Applying for a Job in Publishing: Résumé and Cover Letter Tips (Part 1 of 2)

Canadian publishing has experienced its share of highs and lows this past year. With more stellar brains graduating from university or college and  hoping to get their feet through the publishing door, the competition for employment is steep, and there seem to be less job opportunities as time goes on. Applying for a job (especially an entry-level position) can be a lot like sending mail into a black hole – because very few employers have the time or resources to respond to every application, if you aren’t chosen for an interview you will rarely get any feedback explaining why.

In an effort to help, UTP Journals would like to provide some “tips from the trenches,” based on a combined 30+ years of experience in reading cover letters and résumés for (mostly entry-level) publishing jobs. Below are 12 of 25 résumé and cover letter tips — the remainder will be posted later this week. Stay tuned!

1.   You can get a Gmail, Hotmail, or Yahoo address for free, so there’s no excuse not to have a professional-looking email address to use for job applications. We can’t stress this enough: if your usual email handle makes reference to your libido, your dessert preferences, your fetishes, your favourite children’s song, etc., do yourself a favour and GET ONE THAT DOESN’T. It’s very hard to take you seriously as a potential co-worker when you tell us to contact you at

2.   No matter how awesome you are, your cover letter does not ever need to be more than one page long. Similarly, a person who has been working for four years does not need a four-page résumé — and if your experience only warrants a one-page résumé, don’t try to stretch the material to fill two pages. Didn’t your mother ever teach you to be concise?

3.   If you worked somewhere as a casual and your supervisor had to speak to you repeatedly about playing on Facebook when you were supposed to be working, that’s probably not someone you want to list as a reference the next time you’re looking for a job.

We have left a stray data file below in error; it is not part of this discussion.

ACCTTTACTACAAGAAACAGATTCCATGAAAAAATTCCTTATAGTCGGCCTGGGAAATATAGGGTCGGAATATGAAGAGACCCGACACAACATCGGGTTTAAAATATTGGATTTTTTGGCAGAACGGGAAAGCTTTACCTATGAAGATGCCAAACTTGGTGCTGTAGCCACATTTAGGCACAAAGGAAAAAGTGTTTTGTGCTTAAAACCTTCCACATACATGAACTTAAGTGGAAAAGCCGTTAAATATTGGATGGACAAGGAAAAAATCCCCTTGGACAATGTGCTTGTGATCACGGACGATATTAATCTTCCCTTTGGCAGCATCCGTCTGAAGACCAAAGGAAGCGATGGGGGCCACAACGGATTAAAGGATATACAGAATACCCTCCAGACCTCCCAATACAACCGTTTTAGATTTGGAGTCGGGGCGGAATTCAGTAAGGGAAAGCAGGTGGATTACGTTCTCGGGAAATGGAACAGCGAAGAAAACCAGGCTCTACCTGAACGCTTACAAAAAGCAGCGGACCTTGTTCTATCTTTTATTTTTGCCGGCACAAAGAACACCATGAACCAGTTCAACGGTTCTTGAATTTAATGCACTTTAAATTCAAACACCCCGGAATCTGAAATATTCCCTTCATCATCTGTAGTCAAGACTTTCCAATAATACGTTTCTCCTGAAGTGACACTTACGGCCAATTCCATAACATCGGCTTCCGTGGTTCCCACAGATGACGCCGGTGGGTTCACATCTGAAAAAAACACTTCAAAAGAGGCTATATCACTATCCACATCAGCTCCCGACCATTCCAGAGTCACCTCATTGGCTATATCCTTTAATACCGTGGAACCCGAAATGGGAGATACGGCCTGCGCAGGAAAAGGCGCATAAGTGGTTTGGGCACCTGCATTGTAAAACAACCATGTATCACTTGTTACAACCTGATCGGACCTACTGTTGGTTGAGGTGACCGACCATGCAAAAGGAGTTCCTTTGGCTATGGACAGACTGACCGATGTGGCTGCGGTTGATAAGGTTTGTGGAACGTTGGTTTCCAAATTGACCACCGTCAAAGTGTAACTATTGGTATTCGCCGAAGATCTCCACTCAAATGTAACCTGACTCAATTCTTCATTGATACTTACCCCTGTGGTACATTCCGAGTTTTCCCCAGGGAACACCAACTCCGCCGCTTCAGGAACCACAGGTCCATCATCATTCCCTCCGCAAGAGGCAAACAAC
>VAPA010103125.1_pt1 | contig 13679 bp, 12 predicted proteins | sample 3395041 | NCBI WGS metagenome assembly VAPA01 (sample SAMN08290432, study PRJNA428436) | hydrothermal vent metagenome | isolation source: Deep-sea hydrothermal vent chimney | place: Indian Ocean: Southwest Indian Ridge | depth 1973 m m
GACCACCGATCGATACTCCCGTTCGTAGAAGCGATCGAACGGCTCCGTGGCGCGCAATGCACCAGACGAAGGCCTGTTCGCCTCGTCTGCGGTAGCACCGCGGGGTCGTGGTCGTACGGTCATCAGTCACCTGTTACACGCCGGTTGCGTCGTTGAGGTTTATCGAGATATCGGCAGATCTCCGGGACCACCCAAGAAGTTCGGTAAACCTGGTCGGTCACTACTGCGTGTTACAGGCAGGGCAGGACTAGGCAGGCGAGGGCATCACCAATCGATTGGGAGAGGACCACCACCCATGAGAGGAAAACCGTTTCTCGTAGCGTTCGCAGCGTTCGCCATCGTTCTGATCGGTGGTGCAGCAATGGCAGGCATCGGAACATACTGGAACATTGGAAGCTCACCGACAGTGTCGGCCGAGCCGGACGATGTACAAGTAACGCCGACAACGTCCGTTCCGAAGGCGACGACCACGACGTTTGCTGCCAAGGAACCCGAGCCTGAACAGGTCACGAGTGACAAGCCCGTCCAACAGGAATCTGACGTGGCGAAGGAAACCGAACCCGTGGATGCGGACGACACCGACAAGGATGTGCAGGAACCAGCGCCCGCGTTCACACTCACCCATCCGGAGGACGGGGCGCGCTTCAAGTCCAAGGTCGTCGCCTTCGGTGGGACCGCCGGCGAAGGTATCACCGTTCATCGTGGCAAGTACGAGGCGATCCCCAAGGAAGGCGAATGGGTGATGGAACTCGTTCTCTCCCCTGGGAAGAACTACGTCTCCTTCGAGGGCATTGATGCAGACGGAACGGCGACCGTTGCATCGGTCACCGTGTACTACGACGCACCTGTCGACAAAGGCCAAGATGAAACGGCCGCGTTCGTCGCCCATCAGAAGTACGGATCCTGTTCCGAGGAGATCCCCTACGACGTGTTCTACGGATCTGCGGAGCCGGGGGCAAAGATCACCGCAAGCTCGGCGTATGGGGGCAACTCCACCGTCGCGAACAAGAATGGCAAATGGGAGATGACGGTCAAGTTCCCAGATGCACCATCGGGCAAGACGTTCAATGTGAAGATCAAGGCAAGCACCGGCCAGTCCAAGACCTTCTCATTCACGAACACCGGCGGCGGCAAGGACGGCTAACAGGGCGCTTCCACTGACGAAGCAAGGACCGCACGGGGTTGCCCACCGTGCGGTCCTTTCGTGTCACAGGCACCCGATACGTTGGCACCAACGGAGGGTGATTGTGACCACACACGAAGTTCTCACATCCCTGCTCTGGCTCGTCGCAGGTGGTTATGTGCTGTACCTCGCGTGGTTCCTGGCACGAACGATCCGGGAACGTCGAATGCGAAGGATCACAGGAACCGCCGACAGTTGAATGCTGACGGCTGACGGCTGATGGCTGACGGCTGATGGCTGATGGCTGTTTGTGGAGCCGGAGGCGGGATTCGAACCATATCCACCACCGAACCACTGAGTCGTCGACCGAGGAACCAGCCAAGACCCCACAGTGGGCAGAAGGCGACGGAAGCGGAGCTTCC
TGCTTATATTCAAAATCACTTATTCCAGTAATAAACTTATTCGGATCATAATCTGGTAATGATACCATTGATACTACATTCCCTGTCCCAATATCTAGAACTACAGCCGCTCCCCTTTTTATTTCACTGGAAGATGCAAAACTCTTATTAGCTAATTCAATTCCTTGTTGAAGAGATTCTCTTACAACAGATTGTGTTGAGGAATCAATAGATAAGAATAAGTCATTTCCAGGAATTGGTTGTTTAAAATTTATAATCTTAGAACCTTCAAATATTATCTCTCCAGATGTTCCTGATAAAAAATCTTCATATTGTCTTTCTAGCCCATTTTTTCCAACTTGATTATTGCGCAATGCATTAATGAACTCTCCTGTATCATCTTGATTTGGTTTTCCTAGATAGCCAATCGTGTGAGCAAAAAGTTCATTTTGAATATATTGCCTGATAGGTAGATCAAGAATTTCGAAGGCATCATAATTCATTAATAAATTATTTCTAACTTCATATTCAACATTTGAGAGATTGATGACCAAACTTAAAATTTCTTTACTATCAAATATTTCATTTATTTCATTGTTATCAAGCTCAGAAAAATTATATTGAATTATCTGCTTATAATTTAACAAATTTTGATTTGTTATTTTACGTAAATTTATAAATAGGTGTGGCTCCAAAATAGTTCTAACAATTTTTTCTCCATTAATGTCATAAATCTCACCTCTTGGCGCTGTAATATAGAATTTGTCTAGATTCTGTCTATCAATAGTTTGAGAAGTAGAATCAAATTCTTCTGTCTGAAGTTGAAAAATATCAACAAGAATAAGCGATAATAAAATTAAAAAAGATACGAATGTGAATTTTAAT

4.   Also, don’t bother applying for another job in that office. Just don’t. You won’t even get past our inbox.

5.   Please include your name in the filenames of your documents. You’re only applying for one job at Company X, but Company X has lots of job applicants – it’s not helpful to us if all of them send us résumés with the filename <CompanyXrésumé.PDF>. We also like it if you combine your cover letter and résumé into a single file – it saves us time and ensures they won’t get separated.

6.   Ever heard the writing advice “show, don’t tell”? Make sure what your résumé shows us is the same as what it tells us. For example, if you tell us you’re a skilled proofreader, your cover letter shouldn’t be full of typos. Don’t tell us you’re an “expert” Word user, but you’ve used the space bar to centre and indent text and extra hard returns to add leading between paragraphs. If the files you send us don’t showcase the skills you’ve listed for yourself, we’ll wonder what else on your application has been equally embellished.

7.   Please send us your documents in a format we can actually read. In most cases, that’s going to mean Word or PDF; don’t send your résumé in LaTex or WordStar. In fact, if you can generate a PDF, do it: instead of having to trust that what looks good in Word on your computer will also look good on ours (it might not!), PDF will lock the display so you know anyone can read it.

8.   Just because fonts like Algerian, Vivaldi, and Comic Sans exist, that doesn’t mean you should use them. Also, using a funky green brushstroke background does make your résumé stand out … but not in a good way.

9.   Hyperlink your email address in your résumé and your cover letter. It shows that you have some appreciation of the value of interactivity — and we may actually use it to email you.

10.  Learn how to properly format a business letter. When in doubt, err on the side of formality – too formal is generally better than too casual. If you know the hiring person’s name, use it!

11.  A functional résumé may be useful in some applications, but a chronological résumé generally shows us the best snapshot of your skills and experience. We want to know what you have accomplished with which employers.

12.  If any of your professional work (publications, portfolios, websites) is on the Internet, link to it. Link to your employers, too — it doesn’t hurt.

We hope these tips help you in your quest for the perfect job. UTP Journals currently has a number of open positions, both employment and intern, that have upcoming deadlines. Check out our Career Opportunities page if you’re interested!

More helpful résumé and cover letter tips to come!


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